Ontology merging is important, but not always effective. The main reason, why ontology merging is not effective, is that ontology merging is perform ed without considering goals. Goals define the way, in which ontologies to be merg ed more effectively. The paper illustrates ontology m erging by means of rules, which are generate d from these ontologies. This is necessary for further use in expert systems.
Each individual participant can potentially use his own format to represent the products in his product catalog. Complicated products require knowledge-intensive descriptions, or ontologies. Thus, catalog integration requires integration of product ontologies. If a marketplace mediates between n suppliers and m buyers, then it must be able to map each of the n suppliers' catalogs into m buyers' formats performing nxm mappings. The numbers n and m can be high enough to make the problem of creation and maintenance of these catalog integration rules nontrivial. Management of product ontologies and product catalogs occur as a subtask of knowledge management done by the companies. In consequence, it becomes an important part of the ontology-based knowledge management tools, which are now under development within the OntoKnowledge project (www.ontoknowledge.org). The three types of e-commerce mediation: Business-to- Business (B2B), Business-to-Customer (B2C), Customer-to-Customer (C2C) differ in terms of number catalogs, speed requirements, and integration quality.
For my thesis work I am developing a method for evaluating and standardizing ontologies based on an integration of the Basic Formal Ontology (BFO) and OntoClean. BFO serves as the upper ontology for the domain ontologies of the Open Biomedical Ontologies (OBO) Foundry. The OBO Foundry initiative is a collaborative effort for developing interoperable, science-based ontologies. OntoClean is an approach for the quality assurance of ontologies, and helps a modeler detect when the subsumption relation is used improperly. Ontologies developed for OBO use include some that have been ratified, and others holding the status of "candidate". To maintain consistency between ontologies, it is important to establish formal principled criteria that a candidate ontology must meet for ratification. The formalisms that result from our integration will serve as criteria an OBO Foundry candidate ontology must satisfy in order to be ratified. The formalisms will also serve as a constraints within a prototype of an ontology editor that interactively asks a modeler questions that helps alleviate constraint violations.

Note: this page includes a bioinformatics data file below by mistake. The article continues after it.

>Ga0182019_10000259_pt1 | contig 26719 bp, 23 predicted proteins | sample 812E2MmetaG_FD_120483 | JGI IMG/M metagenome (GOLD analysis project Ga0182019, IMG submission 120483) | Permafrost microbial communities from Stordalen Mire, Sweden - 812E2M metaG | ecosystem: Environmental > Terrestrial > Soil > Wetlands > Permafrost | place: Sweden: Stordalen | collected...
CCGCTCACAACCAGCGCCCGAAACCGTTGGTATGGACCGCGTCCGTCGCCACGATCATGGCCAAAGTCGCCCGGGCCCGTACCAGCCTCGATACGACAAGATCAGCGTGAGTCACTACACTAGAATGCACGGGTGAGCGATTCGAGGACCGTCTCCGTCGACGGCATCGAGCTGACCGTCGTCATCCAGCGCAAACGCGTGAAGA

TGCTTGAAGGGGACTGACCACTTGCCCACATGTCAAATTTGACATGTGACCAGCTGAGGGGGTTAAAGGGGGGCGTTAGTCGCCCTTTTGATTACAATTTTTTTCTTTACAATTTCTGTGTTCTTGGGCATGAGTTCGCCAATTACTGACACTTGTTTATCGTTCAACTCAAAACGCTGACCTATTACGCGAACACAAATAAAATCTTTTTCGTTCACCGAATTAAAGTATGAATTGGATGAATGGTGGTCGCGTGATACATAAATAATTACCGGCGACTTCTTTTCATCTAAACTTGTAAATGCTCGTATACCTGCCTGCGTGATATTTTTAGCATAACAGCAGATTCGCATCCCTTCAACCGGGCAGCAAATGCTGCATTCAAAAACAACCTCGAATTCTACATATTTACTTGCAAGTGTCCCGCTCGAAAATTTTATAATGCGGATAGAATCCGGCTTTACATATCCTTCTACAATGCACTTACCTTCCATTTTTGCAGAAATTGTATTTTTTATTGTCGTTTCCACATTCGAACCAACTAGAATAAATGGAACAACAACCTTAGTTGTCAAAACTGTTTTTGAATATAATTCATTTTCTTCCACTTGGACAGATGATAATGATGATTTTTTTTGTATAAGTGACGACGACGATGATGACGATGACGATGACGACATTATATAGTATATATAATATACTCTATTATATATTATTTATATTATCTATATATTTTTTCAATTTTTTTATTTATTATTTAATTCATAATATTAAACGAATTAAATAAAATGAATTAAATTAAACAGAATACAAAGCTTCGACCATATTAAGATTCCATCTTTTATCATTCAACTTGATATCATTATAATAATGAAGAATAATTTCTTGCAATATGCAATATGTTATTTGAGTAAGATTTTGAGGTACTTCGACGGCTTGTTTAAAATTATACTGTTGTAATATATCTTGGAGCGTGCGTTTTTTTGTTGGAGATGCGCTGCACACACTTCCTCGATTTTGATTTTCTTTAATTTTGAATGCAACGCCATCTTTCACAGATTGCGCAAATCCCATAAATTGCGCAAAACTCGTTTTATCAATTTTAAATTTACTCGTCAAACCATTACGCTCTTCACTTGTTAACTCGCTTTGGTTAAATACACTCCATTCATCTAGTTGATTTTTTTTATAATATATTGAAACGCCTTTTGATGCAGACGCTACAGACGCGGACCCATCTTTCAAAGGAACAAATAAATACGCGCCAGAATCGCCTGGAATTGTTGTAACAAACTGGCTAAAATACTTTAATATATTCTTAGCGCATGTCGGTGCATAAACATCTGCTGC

Ontology management and maintenance are considered cornerstone issues in current Semantic Web applications in which semantic integration and ontological reasoning play a fundamental role. The ability to deal with inconsistency and to accommodate change is of utmost importance in realworld applications of ontological reasoning and management, wherein the need for expressing negated assertions also arises naturally. For this purpose, precise, formal definitions of the the different types of inconsistency and negation in ontologies are required. Unfortunately, ontology languages based on Description Logics (DLs) do not provide enough expressive power to represent axiom negations. Furthermore, there is no single, well-accepted notion of inconsistency and negation in the Semantic Web community, due to the lack of a common and solid foundational framework. In this paper, we propose a general framework accounting for inconsistency, negation and change in ontologies. Different levels of negation and inconsistency in DLbased ontologies are distinguished. We demonstrate how this framework can provide a foundation for reasoning with and management of dynamic ontologies.
We discuss the problems associated with managing ontologies in distributed environments such as the Web. The Web poses unique problems for the use of ontologies because of the rapid evolution and autonomy of web sites. We present SHOE, a web-based knowledge representation language that supports multiple versions of ontologies. We describe SHOE in the terms of a logic that separates data from ontologies and allows ontologies to provide different perspectives on the data. We then discuss the features of SHOE that address ontology versioning, the effects of ontology revision on SHOE web pages, and methods for implementing ontology integration using SHOE's extension and version mechanisms.